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@user2572-Hi user2572, and thank you for your comment! I agree with everything you have written; you will get my best answer vote if you can tell me "what the reader must understand". –  Tau Sep 15 '13 at 16:06
    
"What the reader must understand is that the Abomination will not be standing inside a place that has been constructed with bricks and Mortar"user2572 I whole heartedly agree; the 'Temple' will not be the place where this 'Abomination' will be seen. But I have difficulty switching to a 'figurative' Temple(ie:Church) for 1 reason: the next verse(16) tells us "let them which be in Judea flee into the mountains". How would they know to 'flee' if they didn't 'see' what they are fleeing from? Is there something about 'Temple' that we're not seeing? –  Tau Sep 15 '13 at 21:58
    
@2664, am i correct in understanding that you are taking the view,that the Church of Gods people is in no way connected to the setting up of the abomination.(ie:as in the persecution of saints). –  Bagpipes Sep 15 '13 at 22:50
    
@user 2479 you asked Re: v 16 "How would they know to flee,if they didn't know what they were fleeing from?I would say with- out doubt,that they are "fleeing from the rebellion." –  Bagpipes Sep 17 '13 at 12:11
    
@user2572-2 Comments: I don't believe the church is connected in any way: 1) Christ does not 'desolate' his own body(Dan. 9:27), and 2) The 'rebellion' happens earlier in history(you can see my remarks on 2 Thess 2:3). What I am wondering (aloud) is whether a 21st Century Jew/or Christian living in Jerusalem could witness an event which doesn't call for a physical rebuilding of the Temple and yet fulfil what a 1st century Jew would call the Abomination that Desolates? –  Tau Sep 19 '13 at 8:25

It may have simply been the author's comment. A redaction is an edit or revision to an original text.

This is a synoptic parallel shared among the three Synoptic Gospels, i.e. Matthew, Mark, and Luke. However, you did not cite the one which occurs in Luke.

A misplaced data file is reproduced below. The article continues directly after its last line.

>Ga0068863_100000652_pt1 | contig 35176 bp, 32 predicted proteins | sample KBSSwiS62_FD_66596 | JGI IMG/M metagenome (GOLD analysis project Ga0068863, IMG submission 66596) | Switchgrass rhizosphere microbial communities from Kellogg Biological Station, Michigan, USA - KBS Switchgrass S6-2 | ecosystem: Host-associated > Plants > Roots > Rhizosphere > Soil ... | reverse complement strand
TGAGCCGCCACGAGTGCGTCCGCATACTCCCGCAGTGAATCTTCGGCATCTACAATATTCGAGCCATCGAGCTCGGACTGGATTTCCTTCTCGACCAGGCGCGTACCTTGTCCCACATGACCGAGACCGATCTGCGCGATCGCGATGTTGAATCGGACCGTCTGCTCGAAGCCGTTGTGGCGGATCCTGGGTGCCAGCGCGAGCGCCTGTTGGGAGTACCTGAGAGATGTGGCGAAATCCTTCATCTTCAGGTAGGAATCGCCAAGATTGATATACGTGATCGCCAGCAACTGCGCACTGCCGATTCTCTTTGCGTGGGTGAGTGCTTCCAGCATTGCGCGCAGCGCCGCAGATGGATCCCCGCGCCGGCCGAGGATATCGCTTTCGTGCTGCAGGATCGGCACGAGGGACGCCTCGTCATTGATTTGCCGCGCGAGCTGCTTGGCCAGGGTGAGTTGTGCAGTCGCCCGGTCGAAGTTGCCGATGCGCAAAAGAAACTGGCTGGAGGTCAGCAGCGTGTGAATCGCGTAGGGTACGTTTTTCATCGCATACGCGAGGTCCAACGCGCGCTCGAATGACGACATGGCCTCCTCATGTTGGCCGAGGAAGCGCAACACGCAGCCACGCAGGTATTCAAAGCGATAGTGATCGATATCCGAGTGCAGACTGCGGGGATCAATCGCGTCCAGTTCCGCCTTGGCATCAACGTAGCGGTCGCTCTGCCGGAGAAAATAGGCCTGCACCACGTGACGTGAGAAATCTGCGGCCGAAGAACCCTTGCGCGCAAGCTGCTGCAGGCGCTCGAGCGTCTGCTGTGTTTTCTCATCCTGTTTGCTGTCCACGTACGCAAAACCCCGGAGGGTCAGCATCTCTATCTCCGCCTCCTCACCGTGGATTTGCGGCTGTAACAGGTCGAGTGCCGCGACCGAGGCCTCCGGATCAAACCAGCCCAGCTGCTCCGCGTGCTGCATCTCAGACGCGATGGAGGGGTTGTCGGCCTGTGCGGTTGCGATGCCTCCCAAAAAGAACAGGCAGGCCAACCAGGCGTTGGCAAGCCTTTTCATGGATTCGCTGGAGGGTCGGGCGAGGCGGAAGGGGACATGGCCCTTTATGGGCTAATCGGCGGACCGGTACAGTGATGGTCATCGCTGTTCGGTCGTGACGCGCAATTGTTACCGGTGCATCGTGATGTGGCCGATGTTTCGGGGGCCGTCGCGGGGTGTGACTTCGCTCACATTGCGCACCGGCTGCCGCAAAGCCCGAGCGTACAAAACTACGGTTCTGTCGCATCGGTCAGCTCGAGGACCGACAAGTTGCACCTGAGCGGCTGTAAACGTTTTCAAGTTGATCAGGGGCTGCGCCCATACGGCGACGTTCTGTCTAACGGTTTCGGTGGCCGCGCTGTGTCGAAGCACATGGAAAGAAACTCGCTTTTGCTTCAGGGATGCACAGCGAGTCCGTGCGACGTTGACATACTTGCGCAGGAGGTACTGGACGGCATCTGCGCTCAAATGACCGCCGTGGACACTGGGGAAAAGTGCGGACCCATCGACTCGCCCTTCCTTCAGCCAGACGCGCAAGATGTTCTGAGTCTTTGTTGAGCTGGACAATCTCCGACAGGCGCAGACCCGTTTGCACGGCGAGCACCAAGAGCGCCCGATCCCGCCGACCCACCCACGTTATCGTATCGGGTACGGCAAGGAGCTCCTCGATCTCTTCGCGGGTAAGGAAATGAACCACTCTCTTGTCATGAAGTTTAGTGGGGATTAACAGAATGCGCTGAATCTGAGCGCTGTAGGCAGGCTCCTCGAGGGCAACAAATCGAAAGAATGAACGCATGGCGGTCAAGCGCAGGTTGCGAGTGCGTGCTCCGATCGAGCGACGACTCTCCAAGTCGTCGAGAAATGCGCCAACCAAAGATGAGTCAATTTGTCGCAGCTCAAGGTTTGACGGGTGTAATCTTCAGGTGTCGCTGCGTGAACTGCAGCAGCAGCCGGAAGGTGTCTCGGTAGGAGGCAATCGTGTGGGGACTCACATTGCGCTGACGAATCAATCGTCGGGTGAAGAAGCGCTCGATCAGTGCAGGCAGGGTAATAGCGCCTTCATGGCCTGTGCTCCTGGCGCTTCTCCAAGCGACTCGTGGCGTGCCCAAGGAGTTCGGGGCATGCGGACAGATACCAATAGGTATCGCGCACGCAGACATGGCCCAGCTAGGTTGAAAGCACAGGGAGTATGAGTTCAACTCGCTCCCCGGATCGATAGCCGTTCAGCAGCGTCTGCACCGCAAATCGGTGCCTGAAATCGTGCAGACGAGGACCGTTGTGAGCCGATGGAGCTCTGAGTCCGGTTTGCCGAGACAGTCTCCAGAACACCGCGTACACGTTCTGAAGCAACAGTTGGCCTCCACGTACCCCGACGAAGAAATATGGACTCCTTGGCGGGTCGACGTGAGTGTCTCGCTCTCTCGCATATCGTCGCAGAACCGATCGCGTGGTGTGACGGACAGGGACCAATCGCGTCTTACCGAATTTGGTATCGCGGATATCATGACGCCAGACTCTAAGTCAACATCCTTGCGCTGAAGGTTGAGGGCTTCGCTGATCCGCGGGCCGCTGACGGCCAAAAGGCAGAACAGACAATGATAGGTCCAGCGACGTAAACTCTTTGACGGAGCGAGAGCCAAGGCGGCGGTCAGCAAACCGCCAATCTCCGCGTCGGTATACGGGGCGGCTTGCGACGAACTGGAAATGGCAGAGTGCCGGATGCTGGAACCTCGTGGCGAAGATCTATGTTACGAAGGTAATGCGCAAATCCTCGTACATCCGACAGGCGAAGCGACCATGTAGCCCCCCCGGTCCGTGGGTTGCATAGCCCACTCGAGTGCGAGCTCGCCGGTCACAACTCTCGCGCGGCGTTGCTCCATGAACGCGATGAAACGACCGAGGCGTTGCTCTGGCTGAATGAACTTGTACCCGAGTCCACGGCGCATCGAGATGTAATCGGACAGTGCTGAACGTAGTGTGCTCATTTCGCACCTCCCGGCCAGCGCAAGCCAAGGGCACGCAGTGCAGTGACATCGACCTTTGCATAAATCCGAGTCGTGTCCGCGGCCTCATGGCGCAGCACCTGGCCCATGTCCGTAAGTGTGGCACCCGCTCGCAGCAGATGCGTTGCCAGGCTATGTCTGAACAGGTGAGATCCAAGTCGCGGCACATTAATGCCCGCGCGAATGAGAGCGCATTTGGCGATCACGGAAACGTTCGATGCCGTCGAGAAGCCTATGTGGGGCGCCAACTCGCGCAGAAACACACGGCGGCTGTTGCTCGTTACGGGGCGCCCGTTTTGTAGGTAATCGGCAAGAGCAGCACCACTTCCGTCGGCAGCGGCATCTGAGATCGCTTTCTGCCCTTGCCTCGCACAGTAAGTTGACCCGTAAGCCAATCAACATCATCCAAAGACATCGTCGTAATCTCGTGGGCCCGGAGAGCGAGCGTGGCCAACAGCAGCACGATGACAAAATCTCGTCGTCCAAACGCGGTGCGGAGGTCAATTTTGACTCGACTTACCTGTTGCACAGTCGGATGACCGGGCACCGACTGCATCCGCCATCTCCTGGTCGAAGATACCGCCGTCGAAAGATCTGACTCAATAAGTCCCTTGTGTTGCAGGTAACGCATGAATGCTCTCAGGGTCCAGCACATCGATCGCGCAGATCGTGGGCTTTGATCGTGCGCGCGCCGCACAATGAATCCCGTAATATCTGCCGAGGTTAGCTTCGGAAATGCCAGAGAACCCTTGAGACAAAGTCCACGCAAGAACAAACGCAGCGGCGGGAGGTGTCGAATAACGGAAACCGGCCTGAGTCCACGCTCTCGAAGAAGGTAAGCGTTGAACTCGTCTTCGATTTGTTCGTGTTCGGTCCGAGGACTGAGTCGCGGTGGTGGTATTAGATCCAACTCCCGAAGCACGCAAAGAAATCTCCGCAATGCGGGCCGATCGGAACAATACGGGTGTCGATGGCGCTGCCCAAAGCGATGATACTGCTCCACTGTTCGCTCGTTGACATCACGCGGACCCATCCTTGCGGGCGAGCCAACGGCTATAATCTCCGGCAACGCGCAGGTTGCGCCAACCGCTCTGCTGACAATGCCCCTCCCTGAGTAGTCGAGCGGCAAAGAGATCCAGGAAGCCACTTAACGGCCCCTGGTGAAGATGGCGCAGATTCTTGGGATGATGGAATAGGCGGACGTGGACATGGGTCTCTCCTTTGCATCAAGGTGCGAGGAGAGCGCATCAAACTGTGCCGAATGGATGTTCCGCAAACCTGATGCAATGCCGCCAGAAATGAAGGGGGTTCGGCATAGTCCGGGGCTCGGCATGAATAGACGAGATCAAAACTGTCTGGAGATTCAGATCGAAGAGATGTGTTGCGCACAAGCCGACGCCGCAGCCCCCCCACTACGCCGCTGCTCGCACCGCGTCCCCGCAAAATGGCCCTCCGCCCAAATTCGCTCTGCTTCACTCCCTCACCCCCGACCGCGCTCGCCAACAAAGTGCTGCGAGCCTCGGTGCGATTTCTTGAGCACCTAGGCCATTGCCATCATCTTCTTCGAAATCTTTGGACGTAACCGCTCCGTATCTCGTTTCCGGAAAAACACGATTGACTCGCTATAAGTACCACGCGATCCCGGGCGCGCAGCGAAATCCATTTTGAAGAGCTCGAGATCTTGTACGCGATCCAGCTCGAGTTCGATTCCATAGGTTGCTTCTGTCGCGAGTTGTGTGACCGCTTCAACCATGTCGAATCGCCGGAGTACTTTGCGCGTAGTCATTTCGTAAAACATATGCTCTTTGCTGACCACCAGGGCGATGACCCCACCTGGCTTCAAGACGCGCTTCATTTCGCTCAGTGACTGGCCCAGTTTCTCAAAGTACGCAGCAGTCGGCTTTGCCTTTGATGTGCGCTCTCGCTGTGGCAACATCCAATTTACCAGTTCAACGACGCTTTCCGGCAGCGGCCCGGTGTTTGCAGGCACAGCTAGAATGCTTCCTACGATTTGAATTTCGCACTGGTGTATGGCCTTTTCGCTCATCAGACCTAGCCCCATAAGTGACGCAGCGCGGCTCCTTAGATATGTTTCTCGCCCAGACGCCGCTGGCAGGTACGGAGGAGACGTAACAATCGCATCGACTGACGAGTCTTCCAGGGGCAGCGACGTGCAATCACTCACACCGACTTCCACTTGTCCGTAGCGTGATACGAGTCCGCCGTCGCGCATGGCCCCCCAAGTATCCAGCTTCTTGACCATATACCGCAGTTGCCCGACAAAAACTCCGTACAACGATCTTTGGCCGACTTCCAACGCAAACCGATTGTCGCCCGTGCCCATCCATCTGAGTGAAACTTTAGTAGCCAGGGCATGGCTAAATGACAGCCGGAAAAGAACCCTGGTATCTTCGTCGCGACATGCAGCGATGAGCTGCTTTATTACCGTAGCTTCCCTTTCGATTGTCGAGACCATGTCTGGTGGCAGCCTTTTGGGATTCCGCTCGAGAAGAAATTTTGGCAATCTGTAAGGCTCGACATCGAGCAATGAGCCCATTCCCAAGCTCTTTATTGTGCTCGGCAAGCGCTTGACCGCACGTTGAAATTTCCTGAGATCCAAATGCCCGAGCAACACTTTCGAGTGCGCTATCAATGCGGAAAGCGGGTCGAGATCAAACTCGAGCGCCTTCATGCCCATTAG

In Luke 21:20-21 (KJV), it is written,

20 And when ye shall see Jerusalem compassed with armies, then know that the desolation thereof is nigh. 21 Then let them which are in Judaea flee to the mountains; and let them which are in the midst of it depart out; and let not them that are in the countries enter thereinto.

Thus, it's reasonable to conclude that the abomination of desolation occurs when armies surround Jerusalem, something which happened in 70 A.D. when Jerusalem was conquered by the Romans.

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Hi Hbr3wHamm3r81 and thank you for your answer! This is certainly 1 view; and it tends to fall into the Covenant position. I have several problems with it: 1) It defines what happened in 70AD as the Abomination of Desolation, something a Jew at that time would know refers to the the removing of the daily sacrifice and placing an idol(abomination) that 'desolates' the Temple(Dan. 11:31) This happened during Antiochus Epiphanes in 167BC; I don't find any historical accounts of this happening in 70AD-although the Temple was certainly sacked and destroyed by Titus. –  Tau Sep 15 '13 at 8:46
    
The 2nd reason is that it presumes Christ's immediate return (Matt. 24:29) which we can with certainly say did not happen right after 70AD. Preterists say it does-but they are hard pressed to explain why there is no great valley (Zech. 13:4) when His feet touch the Mt. of Olives. Luke does give us the caveat "...until the times of the Gentiles be fulfilled"(vs 24). But is that THE Abomination that Desolates-which signals His imminent return? –  Tau Sep 15 '13 at 9:05